The second label to recently join the download band-wagon is Dacapo Records. This is another site which has long been on my bookmarked list, one which I visit at least once a month to check new releases. My most recent visit was last night, and that’s when I discovered that Dacapo have also launched a download facility. They’ve done it much more dramatically than Hyperion did, with a completely re-designed site immediately signaling that something has changed. It took me a moment to realise what the change was, but once I did I spent far too long browsing and then far too much adding things to my virtual basket and finally pressing the Buy button.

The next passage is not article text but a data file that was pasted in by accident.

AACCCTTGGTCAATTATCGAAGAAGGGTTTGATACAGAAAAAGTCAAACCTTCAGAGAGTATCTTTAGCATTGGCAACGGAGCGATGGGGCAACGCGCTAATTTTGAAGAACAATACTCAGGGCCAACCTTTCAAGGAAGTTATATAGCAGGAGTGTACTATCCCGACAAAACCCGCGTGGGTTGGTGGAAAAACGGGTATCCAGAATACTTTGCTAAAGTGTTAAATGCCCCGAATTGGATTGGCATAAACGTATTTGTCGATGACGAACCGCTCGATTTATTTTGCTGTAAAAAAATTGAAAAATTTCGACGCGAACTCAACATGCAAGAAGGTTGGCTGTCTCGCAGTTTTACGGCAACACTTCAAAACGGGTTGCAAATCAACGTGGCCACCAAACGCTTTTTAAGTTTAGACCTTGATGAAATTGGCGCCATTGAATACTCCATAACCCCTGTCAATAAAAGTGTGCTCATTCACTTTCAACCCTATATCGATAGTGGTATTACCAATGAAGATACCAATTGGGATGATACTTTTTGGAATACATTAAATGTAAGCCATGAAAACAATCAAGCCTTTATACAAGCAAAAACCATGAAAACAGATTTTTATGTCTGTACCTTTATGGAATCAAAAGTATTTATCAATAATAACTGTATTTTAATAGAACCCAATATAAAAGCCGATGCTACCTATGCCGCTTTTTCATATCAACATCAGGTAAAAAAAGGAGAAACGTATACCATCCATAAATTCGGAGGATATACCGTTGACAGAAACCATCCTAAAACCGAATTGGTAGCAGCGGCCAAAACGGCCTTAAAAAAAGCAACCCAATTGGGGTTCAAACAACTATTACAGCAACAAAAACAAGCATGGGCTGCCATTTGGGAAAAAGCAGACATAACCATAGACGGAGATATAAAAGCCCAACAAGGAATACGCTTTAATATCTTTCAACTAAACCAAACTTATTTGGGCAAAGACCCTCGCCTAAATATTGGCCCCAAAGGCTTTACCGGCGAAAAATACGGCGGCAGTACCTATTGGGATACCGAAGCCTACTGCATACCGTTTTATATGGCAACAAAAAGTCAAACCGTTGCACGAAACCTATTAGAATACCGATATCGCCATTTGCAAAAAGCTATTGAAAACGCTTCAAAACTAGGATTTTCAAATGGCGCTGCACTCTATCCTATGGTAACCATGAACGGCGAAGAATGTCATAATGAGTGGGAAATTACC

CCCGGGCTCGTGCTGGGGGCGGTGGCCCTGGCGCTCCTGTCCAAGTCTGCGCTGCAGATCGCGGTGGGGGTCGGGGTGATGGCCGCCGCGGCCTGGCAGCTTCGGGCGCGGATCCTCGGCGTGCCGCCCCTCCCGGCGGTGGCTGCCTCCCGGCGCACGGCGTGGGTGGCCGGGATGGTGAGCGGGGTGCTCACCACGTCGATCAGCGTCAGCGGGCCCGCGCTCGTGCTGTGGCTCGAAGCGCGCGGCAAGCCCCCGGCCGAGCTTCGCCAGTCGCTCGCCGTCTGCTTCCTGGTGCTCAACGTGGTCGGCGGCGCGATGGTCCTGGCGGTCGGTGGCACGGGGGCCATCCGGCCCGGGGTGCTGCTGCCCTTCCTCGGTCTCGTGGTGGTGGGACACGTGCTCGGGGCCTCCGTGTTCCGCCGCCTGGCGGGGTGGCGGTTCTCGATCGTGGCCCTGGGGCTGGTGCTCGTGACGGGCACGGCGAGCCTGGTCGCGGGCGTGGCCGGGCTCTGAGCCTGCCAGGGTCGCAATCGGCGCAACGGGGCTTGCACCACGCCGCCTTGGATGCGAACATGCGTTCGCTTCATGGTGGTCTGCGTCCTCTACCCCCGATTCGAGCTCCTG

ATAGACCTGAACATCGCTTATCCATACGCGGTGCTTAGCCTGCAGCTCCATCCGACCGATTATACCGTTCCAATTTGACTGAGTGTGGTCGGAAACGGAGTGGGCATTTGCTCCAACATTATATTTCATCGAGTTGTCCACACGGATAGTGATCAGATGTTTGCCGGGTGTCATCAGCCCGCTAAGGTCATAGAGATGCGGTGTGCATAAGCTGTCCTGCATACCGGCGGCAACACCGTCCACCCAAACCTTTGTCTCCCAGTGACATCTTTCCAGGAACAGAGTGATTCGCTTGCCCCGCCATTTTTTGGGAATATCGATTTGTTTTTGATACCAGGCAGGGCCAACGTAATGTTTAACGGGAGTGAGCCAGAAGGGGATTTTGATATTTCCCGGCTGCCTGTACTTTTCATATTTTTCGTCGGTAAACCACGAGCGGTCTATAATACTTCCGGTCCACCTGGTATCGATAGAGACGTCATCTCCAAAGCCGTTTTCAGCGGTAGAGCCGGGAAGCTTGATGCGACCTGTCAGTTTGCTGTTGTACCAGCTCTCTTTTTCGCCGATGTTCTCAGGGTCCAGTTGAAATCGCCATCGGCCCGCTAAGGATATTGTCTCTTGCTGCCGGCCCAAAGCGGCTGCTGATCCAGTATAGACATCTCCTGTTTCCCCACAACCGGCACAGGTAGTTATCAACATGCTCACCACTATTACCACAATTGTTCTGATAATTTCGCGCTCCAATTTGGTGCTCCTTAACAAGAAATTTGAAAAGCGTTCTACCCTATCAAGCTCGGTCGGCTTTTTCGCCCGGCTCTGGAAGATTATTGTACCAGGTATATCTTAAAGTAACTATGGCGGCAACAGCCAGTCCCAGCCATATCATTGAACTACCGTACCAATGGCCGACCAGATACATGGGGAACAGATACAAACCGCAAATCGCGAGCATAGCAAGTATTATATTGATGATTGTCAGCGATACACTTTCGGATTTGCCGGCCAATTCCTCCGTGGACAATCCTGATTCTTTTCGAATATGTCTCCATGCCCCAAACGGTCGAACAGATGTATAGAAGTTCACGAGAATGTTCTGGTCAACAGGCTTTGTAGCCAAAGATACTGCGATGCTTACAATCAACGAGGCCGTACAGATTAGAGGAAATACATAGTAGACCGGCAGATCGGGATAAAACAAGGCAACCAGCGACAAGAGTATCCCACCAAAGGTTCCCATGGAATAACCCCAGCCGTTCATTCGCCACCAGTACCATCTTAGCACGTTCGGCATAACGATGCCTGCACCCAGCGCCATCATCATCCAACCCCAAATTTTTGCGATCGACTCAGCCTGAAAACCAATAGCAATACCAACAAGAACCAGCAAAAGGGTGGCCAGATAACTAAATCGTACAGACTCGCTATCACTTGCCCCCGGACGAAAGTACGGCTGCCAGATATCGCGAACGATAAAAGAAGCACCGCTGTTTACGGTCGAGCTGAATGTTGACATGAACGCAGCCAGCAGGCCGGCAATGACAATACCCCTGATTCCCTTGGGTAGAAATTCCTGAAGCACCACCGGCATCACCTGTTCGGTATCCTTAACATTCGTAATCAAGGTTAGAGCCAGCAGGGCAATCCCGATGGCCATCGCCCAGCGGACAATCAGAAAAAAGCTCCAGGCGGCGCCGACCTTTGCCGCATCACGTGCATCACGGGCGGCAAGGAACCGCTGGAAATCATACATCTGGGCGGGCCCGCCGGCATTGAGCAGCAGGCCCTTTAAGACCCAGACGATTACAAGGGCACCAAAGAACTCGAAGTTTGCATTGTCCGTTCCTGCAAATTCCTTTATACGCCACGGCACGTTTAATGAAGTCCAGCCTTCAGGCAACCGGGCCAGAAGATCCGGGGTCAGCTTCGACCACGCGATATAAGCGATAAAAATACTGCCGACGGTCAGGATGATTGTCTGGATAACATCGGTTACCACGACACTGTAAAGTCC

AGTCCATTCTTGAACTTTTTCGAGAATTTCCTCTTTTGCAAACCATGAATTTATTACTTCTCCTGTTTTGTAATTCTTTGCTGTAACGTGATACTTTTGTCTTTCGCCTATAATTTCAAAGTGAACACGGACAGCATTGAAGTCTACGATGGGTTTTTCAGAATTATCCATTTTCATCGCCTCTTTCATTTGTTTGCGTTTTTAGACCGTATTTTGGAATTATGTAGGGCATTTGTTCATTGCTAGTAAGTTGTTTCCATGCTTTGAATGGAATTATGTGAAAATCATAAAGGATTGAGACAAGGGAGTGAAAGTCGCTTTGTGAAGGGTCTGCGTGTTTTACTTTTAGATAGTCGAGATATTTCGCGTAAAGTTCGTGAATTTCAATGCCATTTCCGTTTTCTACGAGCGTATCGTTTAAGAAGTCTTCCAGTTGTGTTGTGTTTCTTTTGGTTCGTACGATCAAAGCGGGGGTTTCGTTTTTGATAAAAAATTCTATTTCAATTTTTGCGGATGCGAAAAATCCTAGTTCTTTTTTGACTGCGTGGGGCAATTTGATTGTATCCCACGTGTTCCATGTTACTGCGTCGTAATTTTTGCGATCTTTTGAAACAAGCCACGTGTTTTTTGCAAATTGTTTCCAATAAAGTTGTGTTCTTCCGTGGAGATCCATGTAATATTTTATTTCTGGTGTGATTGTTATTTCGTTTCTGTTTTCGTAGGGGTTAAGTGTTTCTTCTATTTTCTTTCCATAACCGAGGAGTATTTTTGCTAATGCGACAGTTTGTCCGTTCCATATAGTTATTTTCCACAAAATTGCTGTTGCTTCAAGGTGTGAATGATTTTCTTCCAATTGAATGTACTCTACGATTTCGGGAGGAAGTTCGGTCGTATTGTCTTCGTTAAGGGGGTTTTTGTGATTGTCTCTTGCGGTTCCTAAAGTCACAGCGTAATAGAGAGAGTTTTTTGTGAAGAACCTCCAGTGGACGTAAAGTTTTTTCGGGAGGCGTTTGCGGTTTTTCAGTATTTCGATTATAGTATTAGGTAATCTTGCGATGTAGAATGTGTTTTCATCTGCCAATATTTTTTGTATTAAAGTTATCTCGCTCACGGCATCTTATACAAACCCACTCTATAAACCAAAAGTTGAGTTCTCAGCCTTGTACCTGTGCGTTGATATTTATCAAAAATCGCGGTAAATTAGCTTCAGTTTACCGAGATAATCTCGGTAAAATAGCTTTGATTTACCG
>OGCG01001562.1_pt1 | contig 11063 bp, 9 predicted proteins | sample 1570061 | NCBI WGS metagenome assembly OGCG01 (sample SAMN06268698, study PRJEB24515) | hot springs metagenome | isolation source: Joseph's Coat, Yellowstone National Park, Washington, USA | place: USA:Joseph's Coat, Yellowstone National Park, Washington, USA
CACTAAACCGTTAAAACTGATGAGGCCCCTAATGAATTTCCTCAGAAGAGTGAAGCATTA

I have to say, though, that I can’t see myself buying much direct from Dacapo. Their pricing policy is a bit crazy, quite frankly. As with Hyperion and Qobuz, Dacapo offer their downloads in alternative formats. As well as MP3s, they provide CD-quality lossless, and in some cases also go one step further and include what is becoming known as Studio Master quality (basically, the original digital files from which their CDs are produced: these are better than CD quality, but are also sunstantially larger files than either MP3 or CD-quality lossless). This is where the problem arises. Dacapo immediately get off on the wrong foot by asking €11 for an MP3 download of a single album, as opposed to the €9.99 which has more or less become the industry standard thanks to iTunes. Unlike the wonderful guys at Hyperion, Dacapo then pile insult on injury and ask higher prices for the other formats: €14 for CD-quality lossless, and a whopping €20 for Studio Master!